Do I Have Gum Cancer or Gingivitis?

Do I Have Gum Cancer or Gingivitis?
Author: Espire Dental Posted: March 13th, 2023 Category:

Gum cancer and gingivitis have similar symptoms. But there is no connection between the two. Learn how to tell the difference.

Your gums appear swollen, have a darkened red color, and bleed when you brush or floss. “Do I have gum cancer or gingivitis?” you may wonder. 

While any change in your oral health is best addressed by your dentist, you probably don’t need to worry. You most likely have gingivitis, an early form of gum disease that is easily treated and reversed. Granted, some of the symptoms of gingivitis mimic those of gum cancer. But even though there is no connection between gum disease and gingivitis, it’s good to know the critical differences between the two to get the treatment you need.

Gum cancer vs. gingivitis

The American Cancer Society estimates 54,540 new cases of oral cavity cancer are diagnosed each year. Oral cancers include cancers of the lips, tongue, throat, mouth, and gums. At the same time, the Centers for Disease Control and Prevention reports 47.2 percent of adults age 30 or older have some form of periodontal or gum disease. The percentage rises to 70.1 percent for people 65 and older. 

So what are the similarities and differences between gingivitis and gum disease? Let’s take a look:


  • Red, swollen gums that bleed easily.
  • Receding gum line with a pocket of four millimeters between the gums and the tooth.
  • Caused by poor oral hygiene that increases the amount of plaque and tartar on the teeth, which inflames the gums. 
  • People with dry mouth and smoke are at higher risk for gum disease.

Gum cancer:

  • Lump or thickening on the gums.
  • Unexplained bleeding.
  • Irregular growths on the gums, such as red and white patches (erythroleukoplakia), white-colored patches (leukoplakia), and erythroplakia (red patches). Although leukoplakia is most often benign, erythroleukoplakia and erythroplakia may be a sign of cancer.
  • Caused by excessive tobacco and alcohol use.

There is no link between gingivitis and gum cancer. However, according to one study, older women with periodontal disease may have a higher risk of other types of cancers, including breast, melanoma, and esophageal. The connection isn’t clear, but the risk was elevated even if they didn’t smoke.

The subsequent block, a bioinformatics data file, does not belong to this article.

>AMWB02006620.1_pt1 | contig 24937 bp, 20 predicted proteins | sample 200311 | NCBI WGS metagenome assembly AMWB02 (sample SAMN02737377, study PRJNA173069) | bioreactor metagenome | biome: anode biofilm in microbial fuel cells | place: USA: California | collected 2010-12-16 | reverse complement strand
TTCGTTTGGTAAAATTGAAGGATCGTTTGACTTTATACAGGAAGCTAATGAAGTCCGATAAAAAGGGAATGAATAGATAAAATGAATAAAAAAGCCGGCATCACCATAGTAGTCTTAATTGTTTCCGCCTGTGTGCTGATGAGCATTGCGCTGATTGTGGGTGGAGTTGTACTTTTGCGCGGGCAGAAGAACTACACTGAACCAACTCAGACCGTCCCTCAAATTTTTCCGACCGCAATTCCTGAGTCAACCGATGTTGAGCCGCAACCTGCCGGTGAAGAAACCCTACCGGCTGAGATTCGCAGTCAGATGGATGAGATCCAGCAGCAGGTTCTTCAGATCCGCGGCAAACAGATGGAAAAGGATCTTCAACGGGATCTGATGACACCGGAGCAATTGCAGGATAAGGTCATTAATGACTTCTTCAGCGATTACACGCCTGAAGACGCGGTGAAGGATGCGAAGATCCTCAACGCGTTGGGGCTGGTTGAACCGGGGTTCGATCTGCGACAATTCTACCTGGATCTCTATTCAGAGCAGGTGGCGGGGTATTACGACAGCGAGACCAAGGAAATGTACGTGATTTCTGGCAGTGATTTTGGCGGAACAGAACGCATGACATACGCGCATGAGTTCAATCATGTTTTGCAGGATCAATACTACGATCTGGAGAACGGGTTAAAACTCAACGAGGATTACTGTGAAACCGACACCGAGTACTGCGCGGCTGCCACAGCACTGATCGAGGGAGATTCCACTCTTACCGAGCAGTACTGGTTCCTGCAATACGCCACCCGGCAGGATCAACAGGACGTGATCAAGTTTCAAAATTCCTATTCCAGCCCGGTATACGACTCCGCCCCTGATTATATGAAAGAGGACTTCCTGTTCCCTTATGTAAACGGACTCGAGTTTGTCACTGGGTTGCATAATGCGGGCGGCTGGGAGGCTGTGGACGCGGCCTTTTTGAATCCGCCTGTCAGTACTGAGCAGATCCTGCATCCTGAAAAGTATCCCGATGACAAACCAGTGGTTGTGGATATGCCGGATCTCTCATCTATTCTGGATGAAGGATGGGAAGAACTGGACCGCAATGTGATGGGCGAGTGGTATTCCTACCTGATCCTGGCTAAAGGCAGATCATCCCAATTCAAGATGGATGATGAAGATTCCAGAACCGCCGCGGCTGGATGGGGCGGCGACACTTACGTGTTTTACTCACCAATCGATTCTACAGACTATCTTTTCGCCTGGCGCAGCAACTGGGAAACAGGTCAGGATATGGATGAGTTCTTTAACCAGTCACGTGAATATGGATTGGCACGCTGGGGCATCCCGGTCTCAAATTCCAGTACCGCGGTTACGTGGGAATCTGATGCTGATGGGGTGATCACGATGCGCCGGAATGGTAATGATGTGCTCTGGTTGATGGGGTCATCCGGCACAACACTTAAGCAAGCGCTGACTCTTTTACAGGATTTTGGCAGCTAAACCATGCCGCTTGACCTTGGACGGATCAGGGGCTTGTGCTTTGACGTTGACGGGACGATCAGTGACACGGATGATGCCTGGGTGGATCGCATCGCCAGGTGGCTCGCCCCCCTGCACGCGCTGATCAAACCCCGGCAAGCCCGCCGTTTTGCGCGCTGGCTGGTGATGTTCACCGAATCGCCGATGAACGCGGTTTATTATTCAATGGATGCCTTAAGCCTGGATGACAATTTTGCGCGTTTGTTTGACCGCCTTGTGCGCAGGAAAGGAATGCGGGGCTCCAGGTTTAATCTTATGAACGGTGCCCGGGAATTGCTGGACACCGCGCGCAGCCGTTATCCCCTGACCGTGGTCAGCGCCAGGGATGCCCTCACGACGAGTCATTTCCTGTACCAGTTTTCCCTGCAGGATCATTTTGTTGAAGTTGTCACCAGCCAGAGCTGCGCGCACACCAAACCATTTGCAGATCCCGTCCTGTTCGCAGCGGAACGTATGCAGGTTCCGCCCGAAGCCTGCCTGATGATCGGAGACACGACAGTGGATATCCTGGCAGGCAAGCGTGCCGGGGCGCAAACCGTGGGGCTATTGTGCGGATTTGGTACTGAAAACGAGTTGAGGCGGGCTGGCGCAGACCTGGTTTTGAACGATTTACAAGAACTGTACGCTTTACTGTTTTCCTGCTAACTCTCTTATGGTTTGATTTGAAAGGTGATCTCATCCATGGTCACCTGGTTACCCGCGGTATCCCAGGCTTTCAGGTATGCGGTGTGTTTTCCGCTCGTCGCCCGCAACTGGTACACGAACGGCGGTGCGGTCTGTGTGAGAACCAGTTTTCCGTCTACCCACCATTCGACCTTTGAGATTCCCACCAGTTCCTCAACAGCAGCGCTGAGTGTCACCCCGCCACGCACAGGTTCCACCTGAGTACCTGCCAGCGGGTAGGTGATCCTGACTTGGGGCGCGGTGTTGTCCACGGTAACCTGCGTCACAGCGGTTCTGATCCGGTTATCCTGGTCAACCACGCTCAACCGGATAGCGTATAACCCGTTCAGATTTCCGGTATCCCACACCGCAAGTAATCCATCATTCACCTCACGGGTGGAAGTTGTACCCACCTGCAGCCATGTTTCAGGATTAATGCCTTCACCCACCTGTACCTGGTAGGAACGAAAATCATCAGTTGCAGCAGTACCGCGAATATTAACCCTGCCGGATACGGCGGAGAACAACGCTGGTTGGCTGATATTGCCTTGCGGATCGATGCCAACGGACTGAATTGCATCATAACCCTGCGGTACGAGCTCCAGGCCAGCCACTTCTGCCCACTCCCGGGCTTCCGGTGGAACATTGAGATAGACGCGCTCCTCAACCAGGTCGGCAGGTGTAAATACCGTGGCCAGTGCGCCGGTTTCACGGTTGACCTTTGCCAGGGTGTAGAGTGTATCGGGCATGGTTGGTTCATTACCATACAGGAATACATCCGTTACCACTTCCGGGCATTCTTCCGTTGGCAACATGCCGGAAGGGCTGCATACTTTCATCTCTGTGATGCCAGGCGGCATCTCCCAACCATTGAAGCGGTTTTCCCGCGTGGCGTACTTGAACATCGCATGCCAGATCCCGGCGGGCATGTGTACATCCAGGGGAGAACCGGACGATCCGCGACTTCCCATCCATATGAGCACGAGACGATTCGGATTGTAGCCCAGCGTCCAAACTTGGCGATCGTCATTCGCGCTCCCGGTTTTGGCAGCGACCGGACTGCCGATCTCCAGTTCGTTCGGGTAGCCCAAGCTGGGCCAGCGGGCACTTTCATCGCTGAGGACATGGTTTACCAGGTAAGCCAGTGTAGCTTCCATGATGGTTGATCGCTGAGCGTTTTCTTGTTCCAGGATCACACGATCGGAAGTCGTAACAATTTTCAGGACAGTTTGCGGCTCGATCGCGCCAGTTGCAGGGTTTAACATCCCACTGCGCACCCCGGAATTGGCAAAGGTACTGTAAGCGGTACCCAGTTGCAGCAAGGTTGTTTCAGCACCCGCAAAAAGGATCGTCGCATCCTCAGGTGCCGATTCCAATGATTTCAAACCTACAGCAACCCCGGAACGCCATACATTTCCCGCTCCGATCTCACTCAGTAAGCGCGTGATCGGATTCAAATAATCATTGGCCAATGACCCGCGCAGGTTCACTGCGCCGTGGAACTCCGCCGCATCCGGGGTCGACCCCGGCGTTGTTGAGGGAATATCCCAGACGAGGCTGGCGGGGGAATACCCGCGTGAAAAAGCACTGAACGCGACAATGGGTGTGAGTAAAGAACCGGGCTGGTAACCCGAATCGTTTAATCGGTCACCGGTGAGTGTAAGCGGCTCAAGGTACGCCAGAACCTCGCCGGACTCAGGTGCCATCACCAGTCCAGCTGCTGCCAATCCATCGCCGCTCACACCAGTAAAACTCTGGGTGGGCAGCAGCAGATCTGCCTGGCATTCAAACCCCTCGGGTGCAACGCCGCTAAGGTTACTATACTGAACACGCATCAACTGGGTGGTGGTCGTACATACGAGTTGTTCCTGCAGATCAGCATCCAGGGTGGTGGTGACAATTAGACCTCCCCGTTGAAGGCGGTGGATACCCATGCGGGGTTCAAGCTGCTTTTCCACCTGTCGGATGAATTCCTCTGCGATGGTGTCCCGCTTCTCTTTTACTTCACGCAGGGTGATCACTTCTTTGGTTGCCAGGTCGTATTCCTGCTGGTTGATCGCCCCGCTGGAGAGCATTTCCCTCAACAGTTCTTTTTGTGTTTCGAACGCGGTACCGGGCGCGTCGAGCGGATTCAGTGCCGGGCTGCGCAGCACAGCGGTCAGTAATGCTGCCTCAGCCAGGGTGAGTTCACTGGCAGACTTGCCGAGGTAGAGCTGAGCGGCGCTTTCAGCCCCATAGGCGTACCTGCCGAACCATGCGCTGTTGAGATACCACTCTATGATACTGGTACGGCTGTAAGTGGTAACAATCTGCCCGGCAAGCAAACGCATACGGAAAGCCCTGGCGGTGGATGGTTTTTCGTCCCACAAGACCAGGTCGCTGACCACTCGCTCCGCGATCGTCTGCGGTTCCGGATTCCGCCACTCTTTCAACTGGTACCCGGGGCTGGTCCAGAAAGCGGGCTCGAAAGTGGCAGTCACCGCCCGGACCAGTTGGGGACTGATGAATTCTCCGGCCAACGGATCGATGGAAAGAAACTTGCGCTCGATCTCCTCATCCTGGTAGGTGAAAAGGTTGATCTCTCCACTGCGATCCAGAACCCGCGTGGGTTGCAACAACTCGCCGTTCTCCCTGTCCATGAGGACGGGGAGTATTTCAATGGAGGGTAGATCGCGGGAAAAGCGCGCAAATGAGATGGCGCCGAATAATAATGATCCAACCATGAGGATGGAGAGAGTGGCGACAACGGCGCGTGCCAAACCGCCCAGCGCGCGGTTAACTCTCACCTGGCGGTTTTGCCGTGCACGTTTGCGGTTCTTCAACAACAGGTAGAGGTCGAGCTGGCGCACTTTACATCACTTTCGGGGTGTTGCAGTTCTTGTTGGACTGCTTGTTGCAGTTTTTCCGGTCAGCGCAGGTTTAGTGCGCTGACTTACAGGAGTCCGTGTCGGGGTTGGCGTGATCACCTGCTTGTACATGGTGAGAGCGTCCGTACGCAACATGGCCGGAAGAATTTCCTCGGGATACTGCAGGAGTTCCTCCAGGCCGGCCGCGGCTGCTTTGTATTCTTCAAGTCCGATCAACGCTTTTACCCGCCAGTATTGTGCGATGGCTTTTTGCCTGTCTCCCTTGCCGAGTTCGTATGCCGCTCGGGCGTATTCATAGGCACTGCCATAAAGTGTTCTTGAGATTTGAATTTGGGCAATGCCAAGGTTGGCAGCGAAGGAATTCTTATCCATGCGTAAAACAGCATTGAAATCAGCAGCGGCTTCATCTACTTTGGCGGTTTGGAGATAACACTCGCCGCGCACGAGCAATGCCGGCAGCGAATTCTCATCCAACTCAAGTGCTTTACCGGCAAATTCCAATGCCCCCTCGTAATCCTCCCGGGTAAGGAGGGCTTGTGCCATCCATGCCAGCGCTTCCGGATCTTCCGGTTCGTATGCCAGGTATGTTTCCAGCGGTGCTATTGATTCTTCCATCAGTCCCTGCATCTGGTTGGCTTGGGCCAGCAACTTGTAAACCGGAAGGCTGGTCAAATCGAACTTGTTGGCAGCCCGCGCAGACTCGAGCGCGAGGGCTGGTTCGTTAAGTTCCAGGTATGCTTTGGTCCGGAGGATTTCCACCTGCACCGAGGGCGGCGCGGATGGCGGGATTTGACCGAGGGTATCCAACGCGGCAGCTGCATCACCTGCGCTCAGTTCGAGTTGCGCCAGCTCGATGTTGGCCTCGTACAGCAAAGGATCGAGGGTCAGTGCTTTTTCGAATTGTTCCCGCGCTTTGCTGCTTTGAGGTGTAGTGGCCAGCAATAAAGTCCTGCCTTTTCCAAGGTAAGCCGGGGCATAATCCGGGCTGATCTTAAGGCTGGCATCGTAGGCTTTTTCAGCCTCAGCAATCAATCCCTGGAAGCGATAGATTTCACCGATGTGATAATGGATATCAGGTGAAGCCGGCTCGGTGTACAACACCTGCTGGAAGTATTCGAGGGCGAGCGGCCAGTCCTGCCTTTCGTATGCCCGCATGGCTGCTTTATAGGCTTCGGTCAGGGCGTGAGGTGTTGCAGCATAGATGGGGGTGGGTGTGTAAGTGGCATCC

Taking care of your gums: the basics

Gingivitis can be reversed if treated before it progresses to a more serious stage of gum disease. Without treatment, gum disease can lead to tooth loss. Luckily, you have the tools to prevent gingivitis at your home with some basic oral care practices:

Brush every day. Ideally, you should brush after every meal and snack. Yet at the very least, you should brush twice a day with a thorough brushing before bedtime. Slowly and gently brush all your teeth to remove bacteria and plaque buildup. Always use fluoride toothpaste. 

Floss once a day. Flossing removes food particles and bacteria stuck between your teeth. Find it hard to floss? Purchase ready-to-use flossers sold in drugstores.

Rinse with mouthwash. Make rinsing with a mouthwash part of your oral care routine. A good swish with a mouthwash clears away the acid in the mouth and can reach those narrow spaces between teeth. Ask your dentist for a recommendation. 

Skip the sweets. The sugar in sweet treats combines with the acids in your mouth to erode the enamel on your teeth. With less enamel, decay burrows into the tooth, resulting in a cavity. So instead of sweets, munch on crunchy fruits and vegetables and sip plenty of water.

Quit smoking. Not only is tobacco bad for your gums, but it’s also a leading cause of oral cancer.

See your dentist twice a year. Those twice-yearly dental appointments are so important for your oral health. Professional cleaning removes the plaque and tartar that brushing alone cannot remove. It also allows your dentist to spot early signs of gum disease so treatments such as tooth scaling and planing can be performed to reverse gingivitis. And most importantly, your dentist can detect oral cancer in its earliest stages when it’s most curable.

Take care of your gums today

Schedule an appointment at Espire’s Mission Valley, CA, location today! Our highly trained dentists can check your gums for any signs of gum disease and start a treatment plan. Don’t live near our Mission Valley, CA, office? Find one of our other locations near you.

Mission Valley, CA
8989 Rio San Diego Drive
Suite 170
San Diego, CA 92108